The operator of Spain's Garoña nuclear power plant, Nuclenor, has until the end of September to provide a schedule to meet a series of requirements set by the country's nuclear regulator for its restart.
|The Garoña plant near Burgos in northern Spain (Image: Foronuclear)
At its meeting on 30 July, the Nuclear Safety Council (Consejo de Seguridad Nuclear, CSN) voted in favour of issuing a complementary technical instruction to Nuclenor on documentation and additional requirements associated with its operating licence renewal application for the Garoña plant.
The new technical instruction sets out requirements grouped into eight specific areas. Among these are those associated with the current situation of cessation of operation; those related to long-term operation; and, inspections and tests on the reactor vessel. The CSN has also included design modifications based on lessons learned from the 2011 Fukushima accident and the subsequent European stress tests.
The CSN said that a number of these requirements call for an analysis of the results of inspections or the implementation of design modifications before it will allow fuel to be loaded into Garoña.
Among the most important requirements is that Nuclenor conducts inspections on the functionality and structural integrity of Garoña's reactor vessel and its components. The CSN said this is to ensure the vessel has no manufacturing defects similar to those found at two units in Belgium. The operator must also implement a program for inspecting and monitoring penetrations in the lower part of the reactor vessel, where the guide tubes of the control rod drive mechanism are located.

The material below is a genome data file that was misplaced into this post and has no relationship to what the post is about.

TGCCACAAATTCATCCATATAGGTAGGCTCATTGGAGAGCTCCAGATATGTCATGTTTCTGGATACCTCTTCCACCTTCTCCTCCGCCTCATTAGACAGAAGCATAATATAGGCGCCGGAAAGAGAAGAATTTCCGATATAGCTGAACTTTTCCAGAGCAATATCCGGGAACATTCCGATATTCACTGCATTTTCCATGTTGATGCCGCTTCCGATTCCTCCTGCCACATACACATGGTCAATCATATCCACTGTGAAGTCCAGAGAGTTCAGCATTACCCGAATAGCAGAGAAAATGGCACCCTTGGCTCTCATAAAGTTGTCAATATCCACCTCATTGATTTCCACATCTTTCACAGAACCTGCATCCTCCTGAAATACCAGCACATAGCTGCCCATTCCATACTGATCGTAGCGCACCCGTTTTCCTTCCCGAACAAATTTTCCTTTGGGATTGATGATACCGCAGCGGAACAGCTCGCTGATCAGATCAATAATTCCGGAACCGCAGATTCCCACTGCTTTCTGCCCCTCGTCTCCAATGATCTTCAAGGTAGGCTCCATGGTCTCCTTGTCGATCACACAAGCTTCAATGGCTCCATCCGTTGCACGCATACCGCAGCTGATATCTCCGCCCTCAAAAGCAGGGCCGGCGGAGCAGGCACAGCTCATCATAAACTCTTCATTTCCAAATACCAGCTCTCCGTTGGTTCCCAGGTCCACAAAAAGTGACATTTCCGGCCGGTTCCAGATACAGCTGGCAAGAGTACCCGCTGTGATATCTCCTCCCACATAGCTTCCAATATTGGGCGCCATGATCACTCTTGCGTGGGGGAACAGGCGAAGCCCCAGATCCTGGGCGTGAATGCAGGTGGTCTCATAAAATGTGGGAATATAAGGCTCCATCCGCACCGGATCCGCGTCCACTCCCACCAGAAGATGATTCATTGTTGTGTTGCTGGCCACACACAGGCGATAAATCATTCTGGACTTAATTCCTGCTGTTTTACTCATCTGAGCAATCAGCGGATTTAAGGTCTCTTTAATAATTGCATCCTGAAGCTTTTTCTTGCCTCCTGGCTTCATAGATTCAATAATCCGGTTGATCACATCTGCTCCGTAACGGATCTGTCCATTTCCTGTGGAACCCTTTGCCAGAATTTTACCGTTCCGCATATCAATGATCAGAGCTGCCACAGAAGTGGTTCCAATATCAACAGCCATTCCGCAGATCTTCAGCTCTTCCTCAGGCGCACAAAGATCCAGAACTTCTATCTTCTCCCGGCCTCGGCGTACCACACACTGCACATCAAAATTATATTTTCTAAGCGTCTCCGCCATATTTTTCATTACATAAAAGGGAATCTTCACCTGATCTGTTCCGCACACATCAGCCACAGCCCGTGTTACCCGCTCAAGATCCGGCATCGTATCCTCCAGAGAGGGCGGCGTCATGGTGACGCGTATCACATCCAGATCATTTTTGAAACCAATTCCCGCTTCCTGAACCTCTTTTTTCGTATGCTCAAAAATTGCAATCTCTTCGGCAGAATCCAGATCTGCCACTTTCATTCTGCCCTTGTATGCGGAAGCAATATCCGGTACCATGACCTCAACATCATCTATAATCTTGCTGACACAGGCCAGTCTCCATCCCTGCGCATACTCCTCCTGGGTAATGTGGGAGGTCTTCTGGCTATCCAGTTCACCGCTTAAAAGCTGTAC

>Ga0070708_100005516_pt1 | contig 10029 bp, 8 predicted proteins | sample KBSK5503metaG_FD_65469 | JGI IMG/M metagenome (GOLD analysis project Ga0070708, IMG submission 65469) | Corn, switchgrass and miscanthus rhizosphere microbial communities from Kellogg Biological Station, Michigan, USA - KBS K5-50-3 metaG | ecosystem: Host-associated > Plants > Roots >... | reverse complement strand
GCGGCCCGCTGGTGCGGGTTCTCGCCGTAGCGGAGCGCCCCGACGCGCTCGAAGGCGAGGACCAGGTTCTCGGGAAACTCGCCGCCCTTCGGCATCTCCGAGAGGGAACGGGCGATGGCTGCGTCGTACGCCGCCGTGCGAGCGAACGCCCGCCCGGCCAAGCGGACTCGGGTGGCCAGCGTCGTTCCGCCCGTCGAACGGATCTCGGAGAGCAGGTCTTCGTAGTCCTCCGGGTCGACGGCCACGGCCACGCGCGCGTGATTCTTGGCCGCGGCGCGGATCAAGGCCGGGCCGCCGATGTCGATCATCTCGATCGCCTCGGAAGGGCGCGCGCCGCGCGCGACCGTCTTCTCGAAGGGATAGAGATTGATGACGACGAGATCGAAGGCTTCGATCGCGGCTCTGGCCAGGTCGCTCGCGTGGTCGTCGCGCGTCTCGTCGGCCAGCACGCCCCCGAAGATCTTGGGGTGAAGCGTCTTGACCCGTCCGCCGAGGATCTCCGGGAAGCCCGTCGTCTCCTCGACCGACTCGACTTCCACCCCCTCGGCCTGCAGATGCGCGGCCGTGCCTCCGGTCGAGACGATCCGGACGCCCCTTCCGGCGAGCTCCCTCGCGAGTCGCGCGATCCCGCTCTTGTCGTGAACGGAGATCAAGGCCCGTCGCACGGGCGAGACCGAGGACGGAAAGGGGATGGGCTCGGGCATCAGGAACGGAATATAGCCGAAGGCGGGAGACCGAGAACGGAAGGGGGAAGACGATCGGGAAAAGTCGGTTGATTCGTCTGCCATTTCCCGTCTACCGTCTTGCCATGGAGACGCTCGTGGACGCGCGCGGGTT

To meet post-Fukushima requirements, the CSN has also required Nuclenor to install a filtered venting system in Garoña's containment, as well as installing a hydrogen recombining system in its reactor building. As with other Spanish nuclear power plants, an alternative emergency management centre must also be established at Garoña.
The CSN has also stated that Nuclenor must carry out modifications identified as part of a periodic safety review in 2009 but not implemented due to the plant's subsequent closure. These include the installation of a system to treat and control radioactive gases within plant areas in the event of an accident; improved independence of equipment and wiring for safety and non-safety system; and improved fire protection systems.
The regulator has requested that Nuclenor submits a timetable by 30 September for when it anticipates meeting each of its requirements.
In September 2012, Nuclenor - a joint venture of Endesa and Iberdrola - missed the deadline to submit an operating licence renewal application for Garoña meaning that it had to shut by the time its licence expired on 6 July 2013. However, the reactor was closed in mid-December 2012 to avoid a full year of retroactive tax charges for which Nuclenor would have been liable if it was operating on 1 January 2013.
Early this year, industry succeeded in lobbying for regulatory changes that made it possible for a reactor closed for reasons unrelated to safety or radiological protection to be granted a new operating licence within 12 months of its shutdown. Nuclenor submitted a licence renewal application for Garoña to the Ministry of Industry, Energy and Tourism on 27 May, requesting a licence for Garoña to operate until 2031. The ministry subsequently forwarded this to CSN for evaluation.
Researched and written
by World Nuclear News